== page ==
100 Days of Trump: Week 12

Story by Collin Morris, Assistant Sports Editor

In the late hours of the night on Thursday, April 6, President Donald Trump ordered a missile strike directed at a Syrian airfield.

The strike is in response to the April 4 chemical attack, which killed at least 69 Syrians. Trump blamed the chemical attack on Syrian President Bashar al-Assad.

The Syrian government denied claims of their involvement with the chemical attack while Russia, known allies of al-Assad government, said it was caused by an airstrike on a rebel facility storing chemical weapons.

According to the Pentagon’s official statement, the strike targeted aircraft, aircraft shelters, petroleum and logistic storage, ammunition supply bunkers, air defense systems and radars.

However, according to the Syrian state media, nine Syrians civilians were killed in the strike.

Following the strike, U.S. Secretary of State Rex Tillerson said Bashar al-Assad’s leadership should be questioned.

“Assad’s role in the future is uncertain, and with the acts that he has taken, it would seem that there would be no role for him to govern the Syrian people,” Tillerson said.

On Tuesday, March 11, a U.S. government official announced that a U.S. investigation into the events revealed Russia knew of the imminent chemical attack in advance, but did not act.

Multiple tweets from Trump’s personal Twitter account containing criticisms of former President Barack Obama and calling for U.S. isolation from conflict in Syria were trending in the hours after the strike, as well as the next day.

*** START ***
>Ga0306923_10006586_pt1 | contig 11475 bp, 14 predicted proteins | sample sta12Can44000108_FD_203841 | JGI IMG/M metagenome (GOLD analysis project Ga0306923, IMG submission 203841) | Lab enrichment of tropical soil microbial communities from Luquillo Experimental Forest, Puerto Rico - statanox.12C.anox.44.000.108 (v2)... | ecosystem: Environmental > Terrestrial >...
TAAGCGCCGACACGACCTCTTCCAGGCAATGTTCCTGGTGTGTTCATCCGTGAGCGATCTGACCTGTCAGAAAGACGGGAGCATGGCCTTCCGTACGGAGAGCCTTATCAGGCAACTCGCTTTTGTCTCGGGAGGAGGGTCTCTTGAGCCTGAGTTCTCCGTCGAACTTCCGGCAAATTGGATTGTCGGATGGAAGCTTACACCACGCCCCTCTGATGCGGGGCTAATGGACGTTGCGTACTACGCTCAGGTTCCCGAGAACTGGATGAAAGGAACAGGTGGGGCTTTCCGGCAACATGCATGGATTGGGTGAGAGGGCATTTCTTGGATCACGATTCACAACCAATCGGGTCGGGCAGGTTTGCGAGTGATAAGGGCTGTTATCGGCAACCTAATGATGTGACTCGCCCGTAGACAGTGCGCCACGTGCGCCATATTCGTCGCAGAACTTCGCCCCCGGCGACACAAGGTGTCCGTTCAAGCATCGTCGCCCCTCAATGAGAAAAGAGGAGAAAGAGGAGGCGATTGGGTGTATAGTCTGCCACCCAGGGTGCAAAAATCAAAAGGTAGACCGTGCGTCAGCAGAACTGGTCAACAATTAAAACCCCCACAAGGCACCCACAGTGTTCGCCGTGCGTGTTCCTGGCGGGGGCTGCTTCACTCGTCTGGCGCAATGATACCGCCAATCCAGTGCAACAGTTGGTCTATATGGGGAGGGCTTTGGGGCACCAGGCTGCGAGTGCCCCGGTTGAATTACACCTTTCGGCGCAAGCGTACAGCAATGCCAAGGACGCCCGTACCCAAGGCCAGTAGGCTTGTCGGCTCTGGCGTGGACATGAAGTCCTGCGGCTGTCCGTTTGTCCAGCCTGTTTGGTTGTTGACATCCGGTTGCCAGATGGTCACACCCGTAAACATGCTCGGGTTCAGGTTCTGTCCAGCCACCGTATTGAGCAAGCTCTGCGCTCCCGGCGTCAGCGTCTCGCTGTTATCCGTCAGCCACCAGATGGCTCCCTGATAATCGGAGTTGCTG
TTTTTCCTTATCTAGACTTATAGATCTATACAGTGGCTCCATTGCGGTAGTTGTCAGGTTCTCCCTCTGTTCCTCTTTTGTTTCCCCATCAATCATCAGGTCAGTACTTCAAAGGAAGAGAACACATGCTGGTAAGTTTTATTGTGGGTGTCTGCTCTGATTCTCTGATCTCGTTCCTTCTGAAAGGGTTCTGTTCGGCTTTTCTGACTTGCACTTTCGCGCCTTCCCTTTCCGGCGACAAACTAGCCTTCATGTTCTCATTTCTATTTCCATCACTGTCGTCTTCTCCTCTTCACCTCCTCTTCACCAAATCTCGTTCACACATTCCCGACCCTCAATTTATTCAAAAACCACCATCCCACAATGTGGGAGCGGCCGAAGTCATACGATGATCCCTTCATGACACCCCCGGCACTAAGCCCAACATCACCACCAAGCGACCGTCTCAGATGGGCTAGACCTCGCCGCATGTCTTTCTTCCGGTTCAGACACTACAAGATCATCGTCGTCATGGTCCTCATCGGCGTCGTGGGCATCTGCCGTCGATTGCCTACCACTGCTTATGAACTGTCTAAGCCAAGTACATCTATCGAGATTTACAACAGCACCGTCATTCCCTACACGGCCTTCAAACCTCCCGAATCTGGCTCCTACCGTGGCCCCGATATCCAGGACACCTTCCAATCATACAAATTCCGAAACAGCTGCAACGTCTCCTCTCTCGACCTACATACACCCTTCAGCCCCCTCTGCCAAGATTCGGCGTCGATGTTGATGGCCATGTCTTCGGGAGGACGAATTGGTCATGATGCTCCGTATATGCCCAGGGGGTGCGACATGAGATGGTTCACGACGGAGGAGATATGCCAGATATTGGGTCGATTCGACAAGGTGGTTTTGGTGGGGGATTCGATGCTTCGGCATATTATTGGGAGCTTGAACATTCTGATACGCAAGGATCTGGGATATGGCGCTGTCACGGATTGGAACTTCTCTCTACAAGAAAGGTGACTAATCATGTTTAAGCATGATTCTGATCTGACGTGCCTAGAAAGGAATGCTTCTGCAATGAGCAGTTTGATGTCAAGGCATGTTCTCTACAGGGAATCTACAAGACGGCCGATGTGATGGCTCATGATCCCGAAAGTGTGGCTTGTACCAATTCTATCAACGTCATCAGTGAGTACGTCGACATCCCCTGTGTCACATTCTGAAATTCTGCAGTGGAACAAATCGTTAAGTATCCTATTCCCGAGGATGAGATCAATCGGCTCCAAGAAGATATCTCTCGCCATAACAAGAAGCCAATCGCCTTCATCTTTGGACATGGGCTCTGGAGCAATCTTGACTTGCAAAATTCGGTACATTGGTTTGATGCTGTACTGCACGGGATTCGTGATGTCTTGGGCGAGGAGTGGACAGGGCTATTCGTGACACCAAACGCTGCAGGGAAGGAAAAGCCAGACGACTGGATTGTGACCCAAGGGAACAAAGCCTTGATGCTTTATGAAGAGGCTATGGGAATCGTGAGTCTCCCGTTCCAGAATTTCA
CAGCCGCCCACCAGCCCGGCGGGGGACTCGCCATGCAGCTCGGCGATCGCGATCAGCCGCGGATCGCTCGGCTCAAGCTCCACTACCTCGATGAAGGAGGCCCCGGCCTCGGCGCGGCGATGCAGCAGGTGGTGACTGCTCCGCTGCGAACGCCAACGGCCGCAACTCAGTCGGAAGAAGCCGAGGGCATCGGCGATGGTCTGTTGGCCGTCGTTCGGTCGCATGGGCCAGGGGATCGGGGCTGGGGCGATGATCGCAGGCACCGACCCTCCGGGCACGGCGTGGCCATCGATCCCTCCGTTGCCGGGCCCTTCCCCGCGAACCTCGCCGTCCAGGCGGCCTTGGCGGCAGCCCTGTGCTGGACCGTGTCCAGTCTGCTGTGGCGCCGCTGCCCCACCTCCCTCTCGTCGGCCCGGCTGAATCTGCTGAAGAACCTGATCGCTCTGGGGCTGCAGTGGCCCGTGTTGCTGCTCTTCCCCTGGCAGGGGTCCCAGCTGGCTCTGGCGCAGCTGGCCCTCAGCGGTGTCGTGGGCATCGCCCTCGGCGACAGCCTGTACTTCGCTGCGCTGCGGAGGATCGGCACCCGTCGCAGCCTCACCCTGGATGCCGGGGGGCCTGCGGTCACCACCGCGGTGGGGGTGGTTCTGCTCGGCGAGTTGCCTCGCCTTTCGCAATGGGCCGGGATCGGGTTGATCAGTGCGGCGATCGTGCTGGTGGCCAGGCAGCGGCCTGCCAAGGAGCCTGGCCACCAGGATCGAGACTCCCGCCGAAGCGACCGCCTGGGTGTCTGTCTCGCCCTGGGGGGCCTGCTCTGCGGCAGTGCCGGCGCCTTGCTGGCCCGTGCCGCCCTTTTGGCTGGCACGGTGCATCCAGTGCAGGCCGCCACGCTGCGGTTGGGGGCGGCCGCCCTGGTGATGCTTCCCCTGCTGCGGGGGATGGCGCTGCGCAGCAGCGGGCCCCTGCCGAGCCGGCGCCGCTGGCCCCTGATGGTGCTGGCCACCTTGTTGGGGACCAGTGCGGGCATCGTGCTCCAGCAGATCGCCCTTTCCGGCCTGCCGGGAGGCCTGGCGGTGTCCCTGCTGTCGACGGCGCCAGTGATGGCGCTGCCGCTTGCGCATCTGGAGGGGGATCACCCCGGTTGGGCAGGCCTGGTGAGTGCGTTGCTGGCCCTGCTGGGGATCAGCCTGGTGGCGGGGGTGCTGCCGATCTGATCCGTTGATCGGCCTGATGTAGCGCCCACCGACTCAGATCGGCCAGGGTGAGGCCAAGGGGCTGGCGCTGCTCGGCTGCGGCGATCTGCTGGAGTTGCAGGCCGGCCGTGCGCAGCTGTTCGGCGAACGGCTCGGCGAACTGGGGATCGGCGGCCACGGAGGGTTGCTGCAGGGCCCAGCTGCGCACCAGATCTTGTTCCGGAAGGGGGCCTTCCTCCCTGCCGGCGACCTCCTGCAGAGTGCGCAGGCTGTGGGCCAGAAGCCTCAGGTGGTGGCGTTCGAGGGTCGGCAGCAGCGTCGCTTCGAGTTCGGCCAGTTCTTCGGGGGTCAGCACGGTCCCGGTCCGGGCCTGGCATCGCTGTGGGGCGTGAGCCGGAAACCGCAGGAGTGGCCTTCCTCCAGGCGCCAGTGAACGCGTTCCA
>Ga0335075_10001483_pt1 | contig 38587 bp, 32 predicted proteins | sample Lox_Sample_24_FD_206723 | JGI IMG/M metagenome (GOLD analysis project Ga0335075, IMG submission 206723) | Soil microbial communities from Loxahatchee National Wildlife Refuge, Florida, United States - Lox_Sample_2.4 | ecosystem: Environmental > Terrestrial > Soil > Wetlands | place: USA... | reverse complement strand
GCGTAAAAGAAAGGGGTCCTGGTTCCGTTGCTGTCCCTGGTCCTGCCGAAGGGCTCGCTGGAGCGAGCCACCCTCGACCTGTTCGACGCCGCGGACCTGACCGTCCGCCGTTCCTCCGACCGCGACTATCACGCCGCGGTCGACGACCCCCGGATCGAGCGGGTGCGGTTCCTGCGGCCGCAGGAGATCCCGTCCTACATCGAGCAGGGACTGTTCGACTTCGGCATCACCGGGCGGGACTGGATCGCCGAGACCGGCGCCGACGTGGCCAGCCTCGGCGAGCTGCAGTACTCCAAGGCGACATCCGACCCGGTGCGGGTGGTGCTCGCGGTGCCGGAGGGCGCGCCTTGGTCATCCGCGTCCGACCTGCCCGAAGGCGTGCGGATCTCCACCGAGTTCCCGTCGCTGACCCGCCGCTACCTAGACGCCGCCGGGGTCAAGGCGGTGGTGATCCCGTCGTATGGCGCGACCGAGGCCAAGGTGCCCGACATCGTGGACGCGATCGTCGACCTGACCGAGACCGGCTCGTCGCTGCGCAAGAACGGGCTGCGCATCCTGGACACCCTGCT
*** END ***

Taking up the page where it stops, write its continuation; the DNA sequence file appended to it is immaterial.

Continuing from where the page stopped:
Trump has been criticized for ordering the strike without congressional approval. Sen. Rand Paul, R-Kentucky, is one of those critics; he said Trump is putting the country at risk.

“The president really doesn’t have the authority under the Constitution to initiate war,” Paul said. “So I think what we’re doing now is illegal and unconstitutional and the ramifications could be extreme — they may not — but there’s a great danger in bumping up against another nuclear power.”

Paul went on to say the president should only act unilaterally when preventing or responding to an imminent attack. He said that Pres. Franklin Roosevelt even went before Congress for approval before responding to the attack on Pearl Harbor.

Last Wednesday, April 5, Trump removed Chief Strategist Steve Bannon from his seat on the National Security Council, replacing him with Energy Secretary Rick Perry.

Bannon was to temporarily fill the position of former national security advisor, Michael Flynn who was removed from his post amidst controversy surrounding his ties to Russia.

On Friday, Judge Neil Gorsuch was confirmed to fill longstanding vacancy on the Supreme Court, making him the 113th justice of the Supreme Court.

Gorsuch’s confirmation is the result of a nearly a year of political maneuvering by both sides of the aisle.

Led by Senate Majority Leader Mitch McConnell, R-Kentucky, Republicans refused to take up a vote on Obama’s nominee, Merrick Garland, saying the next president should fill the seat. 

Then, after a filibuster from Democrats in the senate, Republicans opted to exercise the “nuclear option,” permanently adjusting senate rules to allow justices to be confirmed with a simple majority vote, rather than two-thirds.

As expected before the rule change, three senate Democrats voted in favor of Gorsuch, while the remaining senators voted along party lines. Independent senators, Bernie Sanders of Vermont and Angus King of Maine also voted no. The finally tally was 54-45 in favor.

Rather than officially citing Garland as the reason for their dissent, Democrats criticized Gorsuch for being favorable toward corporations, as well as a case in which Gorsuch’s ruling was overturned by the Supreme Court.

Gorsuch was sworn in Monday, April 10 by Justice Anthony M. Kennedy as Trump looked on. He will take the position in time for the Supreme Court’s next session beginning April 17.